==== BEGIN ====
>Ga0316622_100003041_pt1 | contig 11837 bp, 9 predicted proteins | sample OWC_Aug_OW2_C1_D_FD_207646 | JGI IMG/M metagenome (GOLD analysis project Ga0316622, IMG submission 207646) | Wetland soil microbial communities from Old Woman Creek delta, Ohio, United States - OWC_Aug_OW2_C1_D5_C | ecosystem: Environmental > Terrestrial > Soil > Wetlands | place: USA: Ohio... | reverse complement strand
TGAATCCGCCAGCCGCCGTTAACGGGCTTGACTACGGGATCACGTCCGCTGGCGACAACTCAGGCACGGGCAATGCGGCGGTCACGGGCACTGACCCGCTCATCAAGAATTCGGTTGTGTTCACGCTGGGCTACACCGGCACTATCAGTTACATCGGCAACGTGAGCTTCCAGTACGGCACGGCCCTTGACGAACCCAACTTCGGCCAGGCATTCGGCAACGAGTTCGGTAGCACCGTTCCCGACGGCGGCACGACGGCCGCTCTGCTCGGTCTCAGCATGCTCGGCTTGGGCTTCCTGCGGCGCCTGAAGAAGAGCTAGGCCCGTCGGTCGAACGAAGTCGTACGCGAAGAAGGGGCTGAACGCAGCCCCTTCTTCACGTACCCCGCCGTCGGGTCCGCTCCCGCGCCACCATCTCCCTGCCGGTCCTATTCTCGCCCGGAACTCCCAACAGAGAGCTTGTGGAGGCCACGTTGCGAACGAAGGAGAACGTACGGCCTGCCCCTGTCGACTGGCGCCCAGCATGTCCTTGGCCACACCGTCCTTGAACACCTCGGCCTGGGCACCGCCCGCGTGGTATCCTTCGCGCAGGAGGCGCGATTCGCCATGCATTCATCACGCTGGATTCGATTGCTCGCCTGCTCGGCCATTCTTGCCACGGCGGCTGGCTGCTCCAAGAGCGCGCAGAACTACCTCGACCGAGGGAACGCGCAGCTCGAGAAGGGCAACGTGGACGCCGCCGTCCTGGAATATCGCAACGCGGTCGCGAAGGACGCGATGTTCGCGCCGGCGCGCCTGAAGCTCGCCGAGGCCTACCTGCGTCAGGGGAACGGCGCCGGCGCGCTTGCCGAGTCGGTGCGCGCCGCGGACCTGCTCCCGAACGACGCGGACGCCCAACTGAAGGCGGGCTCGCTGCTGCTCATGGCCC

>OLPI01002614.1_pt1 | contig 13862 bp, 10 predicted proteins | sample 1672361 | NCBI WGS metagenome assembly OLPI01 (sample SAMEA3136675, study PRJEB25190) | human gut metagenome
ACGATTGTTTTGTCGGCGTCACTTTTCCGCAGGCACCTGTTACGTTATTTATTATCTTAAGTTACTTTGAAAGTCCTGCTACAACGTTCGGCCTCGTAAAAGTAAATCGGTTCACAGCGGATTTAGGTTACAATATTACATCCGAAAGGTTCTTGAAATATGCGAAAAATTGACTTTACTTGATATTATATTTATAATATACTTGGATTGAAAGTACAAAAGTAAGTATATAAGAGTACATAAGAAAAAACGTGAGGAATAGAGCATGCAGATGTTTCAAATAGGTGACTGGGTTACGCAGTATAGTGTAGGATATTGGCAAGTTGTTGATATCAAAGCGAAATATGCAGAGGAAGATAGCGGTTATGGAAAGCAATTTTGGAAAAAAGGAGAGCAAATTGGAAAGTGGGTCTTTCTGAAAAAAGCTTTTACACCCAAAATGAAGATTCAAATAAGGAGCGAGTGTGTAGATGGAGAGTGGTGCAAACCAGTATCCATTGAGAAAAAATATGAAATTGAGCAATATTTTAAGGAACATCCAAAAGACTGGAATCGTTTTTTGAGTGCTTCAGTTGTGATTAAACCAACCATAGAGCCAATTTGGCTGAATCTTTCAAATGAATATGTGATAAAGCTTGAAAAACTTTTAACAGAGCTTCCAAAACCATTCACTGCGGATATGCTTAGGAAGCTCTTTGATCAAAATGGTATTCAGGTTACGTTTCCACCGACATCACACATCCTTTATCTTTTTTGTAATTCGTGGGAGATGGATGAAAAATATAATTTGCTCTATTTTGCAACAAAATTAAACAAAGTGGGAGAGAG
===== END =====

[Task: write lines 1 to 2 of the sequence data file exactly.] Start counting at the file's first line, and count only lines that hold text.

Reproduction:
>Ga0316622_100003041_pt1 | contig 11837 bp, 9 predicted proteins | sample OWC_Aug_OW2_C1_D_FD_207646 | JGI IMG/M metagenome (GOLD analysis project Ga0316622, IMG submission 207646) | Wetland soil microbial communities from Old Woman Creek delta, Ohio, United States - OWC_Aug_OW2_C1_D5_C | ecosystem: Environmental > Terrestrial > Soil > Wetlands | place: USA: Ohio... | reverse complement strand
TGAATCCGCCAGCCGCCGTTAACGGGCTTGACTACGGGATCACGTCCGCTGGCGACAACTCAGGCACGGGCAATGCGGCGGTCACGGGCACTGACCCGCTCATCAAGAATTCGGTTGTGTTCACGCTGGGCTACACCGGCACTATCAGTTACATCGGCAACGTGAGCTTCCAGTACGGCACGGCCCTTGACGAACCCAACTTCGGCCAGGCATTCGGCAACGAGTTCGGTAGCACCGTTCCCGACGGCGGCACGACGGCCGCTCTGCTCGGTCTCAGCATGCTCGGCTTGGGCTTCCTGCGGCGCCTGAAGAAGAGCTAGGCCCGTCGGTCGAACGAAGTCGTACGCGAAGAAGGGGCTGAACGCAGCCCCTTCTTCACGTACCCCGCCGTCGGGTCCGCTCCCGCGCCACCATCTCCCTGCCGGTCCTATTCTCGCCCGGAACTCCCAACAGAGAGCTTGTGGAGGCCACGTTGCGAACGAAGGAGAACGTACGGCCTGCCCCTGTCGACTGGCGCCCAGCATGTCCTTGGCCACACCGTCCTTGAACACCTCGGCCTGGGCACCGCCCGCGTGGTATCCTTCGCGCAGGAGGCGCGATTCGCCATGCATTCATCACGCTGGATTCGATTGCTCGCCTGCTCGGCCATTCTTGCCACGGCGGCTGGCTGCTCCAAGAGCGCGCAGAACTACCTCGACCGAGGGAACGCGCAGCTCGAGAAGGGCAACGTGGACGCCGCCGTCCTGGAATATCGCAACGCGGTCGCGAAGGACGCGATGTTCGCGCCGGCGCGCCTGAAGCTCGCCGAGGCCTACCTGCGTCAGGGGAACGGCGCCGGCGCGCTTGCCGAGTCGGTGCGCGCCGCGGACCTGCTCCCGAACGACGCGGACGCCCAACTGAAGGCGGGCTCGCTGCTGCTCATGGCCC